Whenever you, an exchange or somebody else sends a Bitcoin transaction, it gets broadcast to all nodes in the Bitcoin network. Each broadcast transaction is represented by a dot on the Bitcoin Transaction Monitor scatterplot. The transactions are arranged by the time of arrival at my Bitcoin node and its feerate (fee per size). The plot reveals activity patterns of wallets, exchanges, and users transacting on the Bitcoin network.
Building the Transaction Monitor
I first got the idea of plotting Bitcoin transactions by their arrival time and feerate as I was working on my mempool.observer project.
Plotting the output of Bitcoin Core’s
getrawmempool RPC generated chart below.
While there are big white areas of confirmed transactions, there are definitely activity patterns visible.
This sparked my interest and I started to dive deeper.
My first goal was to find a way to efficiently extract the incoming transactions.
Polling the mempool via the
getrawmempool RPC was not an option.
The RPC can run for multiple seconds if the mempool holds a few thousand transactions which is not too uncommon.
I started profiling the RPC but found no obvious way to speed it up.
Additionally, by polling, I would miss the confirmed transactions that entered the mempool between my last poll and a new block.
Bitcoin Core can be configured to publish transactions that enter the mempool via a ZMQ interface. These ZMQ messages contain the raw binary Bitcoin transaction. However, as I previously noted in my blog post Plotting the Bitcoin Feerate Distribution, Bitcoin transactions don’t contain the fee they pay as an explicit value. The fee is implicitly set by leaving a bit of the previous output amount to the miner when creating the new outputs. This means that I would have had to query the transaction fee for every transaction that arrived. As this would have made the project quite resource hungry I started thinking about my alternatives.
The best performing alternative I found was to patch my Bitcoin Core instance and to create a custom ZMQ publisher that sends the transaction and the fee. This approach allowed me to just subscribe to my newly added ZMQ publisher and be able to extract this data. The biggest downside here is probably that it meant that this creates a big hurdle for somebody wanting to self-host the Transaction Monitor.
The next step was to build a backend that keeps the last few thousand transactions and attach an API to it for retrieval in a frontend. I choose a Redis sorted-set and used the transaction arrival timestamp as score. This allowed me to quickly retrieve the most recent entries while being able to drop older transactions. I ended up implementing a 30-second cache and gzipped the JSON responses to speed up API calls even more. All in all, this allowed me to reduce the average response time to around 700ms (from more than 12s when starting off) and to respond to concurrent requests with nearly no increase in the response time.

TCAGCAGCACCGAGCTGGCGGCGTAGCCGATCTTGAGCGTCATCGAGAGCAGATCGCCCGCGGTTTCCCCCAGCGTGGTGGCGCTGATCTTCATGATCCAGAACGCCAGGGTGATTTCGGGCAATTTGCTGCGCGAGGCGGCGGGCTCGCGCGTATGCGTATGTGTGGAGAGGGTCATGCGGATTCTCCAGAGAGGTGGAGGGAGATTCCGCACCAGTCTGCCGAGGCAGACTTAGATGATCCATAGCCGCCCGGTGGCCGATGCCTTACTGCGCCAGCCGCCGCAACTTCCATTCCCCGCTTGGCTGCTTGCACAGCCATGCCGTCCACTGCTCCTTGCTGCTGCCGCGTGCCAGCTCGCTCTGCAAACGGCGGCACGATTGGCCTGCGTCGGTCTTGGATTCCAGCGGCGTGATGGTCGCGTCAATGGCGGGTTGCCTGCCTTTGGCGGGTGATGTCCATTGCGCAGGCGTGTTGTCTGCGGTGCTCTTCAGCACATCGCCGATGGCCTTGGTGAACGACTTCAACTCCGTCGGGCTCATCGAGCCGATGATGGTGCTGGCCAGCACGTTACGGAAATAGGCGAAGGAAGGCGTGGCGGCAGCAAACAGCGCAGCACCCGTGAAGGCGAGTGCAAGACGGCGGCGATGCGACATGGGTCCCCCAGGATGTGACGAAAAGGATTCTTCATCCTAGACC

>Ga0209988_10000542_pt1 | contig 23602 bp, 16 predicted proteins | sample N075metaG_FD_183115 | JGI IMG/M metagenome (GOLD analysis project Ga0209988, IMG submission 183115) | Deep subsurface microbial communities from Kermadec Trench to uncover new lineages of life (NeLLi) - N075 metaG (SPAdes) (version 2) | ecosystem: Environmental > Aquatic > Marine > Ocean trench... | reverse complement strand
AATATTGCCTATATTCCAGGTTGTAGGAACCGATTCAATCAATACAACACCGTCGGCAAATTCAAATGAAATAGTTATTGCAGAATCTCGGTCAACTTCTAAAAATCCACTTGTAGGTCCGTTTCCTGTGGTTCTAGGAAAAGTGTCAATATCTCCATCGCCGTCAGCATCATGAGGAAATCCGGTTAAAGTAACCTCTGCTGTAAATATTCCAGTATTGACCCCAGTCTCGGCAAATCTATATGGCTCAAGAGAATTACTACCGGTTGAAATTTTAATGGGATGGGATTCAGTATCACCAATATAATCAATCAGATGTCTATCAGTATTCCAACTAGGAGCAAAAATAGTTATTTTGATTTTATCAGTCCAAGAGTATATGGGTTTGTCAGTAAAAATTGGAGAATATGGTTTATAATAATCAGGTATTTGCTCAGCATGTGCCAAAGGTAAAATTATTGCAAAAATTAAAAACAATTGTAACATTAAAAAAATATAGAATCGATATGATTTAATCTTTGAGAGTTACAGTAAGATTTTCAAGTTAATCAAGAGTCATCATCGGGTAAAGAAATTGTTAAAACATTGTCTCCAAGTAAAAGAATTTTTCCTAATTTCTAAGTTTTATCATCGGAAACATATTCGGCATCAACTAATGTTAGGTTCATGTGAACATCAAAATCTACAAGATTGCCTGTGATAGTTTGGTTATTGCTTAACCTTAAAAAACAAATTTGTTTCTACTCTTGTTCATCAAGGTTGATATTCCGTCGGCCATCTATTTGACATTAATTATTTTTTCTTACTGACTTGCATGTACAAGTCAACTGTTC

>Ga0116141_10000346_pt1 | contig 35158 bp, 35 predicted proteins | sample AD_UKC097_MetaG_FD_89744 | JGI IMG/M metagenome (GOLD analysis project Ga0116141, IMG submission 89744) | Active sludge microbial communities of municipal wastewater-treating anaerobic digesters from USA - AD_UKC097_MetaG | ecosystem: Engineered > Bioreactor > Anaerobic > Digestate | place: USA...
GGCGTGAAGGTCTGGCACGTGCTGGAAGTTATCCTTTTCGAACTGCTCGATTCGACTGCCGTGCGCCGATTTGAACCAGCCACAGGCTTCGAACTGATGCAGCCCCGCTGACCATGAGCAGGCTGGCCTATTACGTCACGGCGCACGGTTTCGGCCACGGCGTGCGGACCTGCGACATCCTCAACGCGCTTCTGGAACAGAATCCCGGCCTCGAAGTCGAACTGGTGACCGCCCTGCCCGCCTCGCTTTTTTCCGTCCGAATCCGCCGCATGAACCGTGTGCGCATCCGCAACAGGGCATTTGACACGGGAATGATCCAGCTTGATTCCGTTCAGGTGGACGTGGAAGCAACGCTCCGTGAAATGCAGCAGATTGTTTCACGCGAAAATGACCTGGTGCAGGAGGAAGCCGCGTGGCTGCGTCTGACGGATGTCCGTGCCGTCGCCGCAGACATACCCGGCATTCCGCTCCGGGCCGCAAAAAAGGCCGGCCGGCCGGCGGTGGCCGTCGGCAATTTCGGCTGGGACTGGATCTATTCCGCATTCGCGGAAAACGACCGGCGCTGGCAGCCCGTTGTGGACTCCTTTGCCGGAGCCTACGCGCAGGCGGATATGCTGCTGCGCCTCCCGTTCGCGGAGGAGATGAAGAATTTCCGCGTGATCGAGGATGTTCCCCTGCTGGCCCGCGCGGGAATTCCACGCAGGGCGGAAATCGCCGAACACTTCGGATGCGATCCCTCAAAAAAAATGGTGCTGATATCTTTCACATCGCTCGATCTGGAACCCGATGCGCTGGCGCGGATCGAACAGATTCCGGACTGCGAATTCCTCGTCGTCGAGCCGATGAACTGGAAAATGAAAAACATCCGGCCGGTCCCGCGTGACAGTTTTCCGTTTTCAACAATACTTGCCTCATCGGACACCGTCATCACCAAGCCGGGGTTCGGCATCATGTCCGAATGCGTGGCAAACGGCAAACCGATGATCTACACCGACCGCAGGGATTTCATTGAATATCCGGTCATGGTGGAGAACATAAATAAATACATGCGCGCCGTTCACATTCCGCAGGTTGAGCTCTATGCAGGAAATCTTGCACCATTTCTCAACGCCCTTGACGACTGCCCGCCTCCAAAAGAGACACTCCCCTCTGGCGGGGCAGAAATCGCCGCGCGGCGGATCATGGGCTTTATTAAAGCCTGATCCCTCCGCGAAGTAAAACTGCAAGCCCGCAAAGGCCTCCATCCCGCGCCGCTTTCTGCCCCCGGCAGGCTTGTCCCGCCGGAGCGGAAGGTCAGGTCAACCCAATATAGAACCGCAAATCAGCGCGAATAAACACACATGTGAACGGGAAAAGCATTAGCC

For maximal flexibility, I choose D3.js to visualize the data in the frontend. D3.js comes with a steep learning curve but was the only library that allowed for the interactivity and performance I aimed for. At first, I tried to draw the dots for the transactions as objects in an SVG. However, this is slow with multiple thousand transactions drawn. The alternative was to use an HTML canvas that basically acts as a bitmap image. By using a Canvas the interactivity and the data-bindings that D3.js offers are lost. I ended up using a Quadtree (a tree data structure where each internal node has four children) to find transactions close to the user’s mouse pointer which enabled me to restore the interactivity while keeping the performance high.
I wanted to be able to filter transactions by their properties and thus I wrote a Golang library that allows me to answer questions about raw Bitcoin transactions. This library is called rawtx (project page).
I reflected a bit about the privacy implications before publishing the Transaction Monitor. For somebody familiar with the Bitcoin ecosystem, it’s companies, wallets, and users, it’s fairly trivial to attribute some transactions to entities using the Transaction Monitor. This was a point for not publishing it. However, I think there is a bigger total gain for the community in raising the awareness that the pseudonymity sets are small. Users and companies often leave distinct mempool-fingerprints. I’ve asked the following question in my Frequently Asked Questions: Bitcoin Transaction Monitor post as well:
Everything I display is public information. If I can build a Transaction Monitor in my free time that visualizes this data and could run on your laptop, what can a motivated bad actor do with far more resources?
- basil00’s TxMon, archived
- Conor Scott’s draw_mempool (master), screenshots
- Jan Vornberger’s bitcoinmonitor.com
How is the Bitcoin network being used?— 0xB10C (@0xB10C) October 10, 2019
I've build a Bitcoin Transaction Monitor to gain deeper insights on the Bitcoin network usage. Transactions are plotted by time and feerate, which reveals interesting activity patterns. https://t.co/CWgyPpdjJo
This is a neat new visualization of recent bitcoin transactions that makes it abundantly clear that some services are still hard coding their fee rates - there are no known fee estimators that recommended over 60 satoshis / vbyte during this period. https://t.co/VKJ2ivg6xE pic.twitter.com/0MoYtWkvco— Jameson Lopp (@lopp) October 10, 2019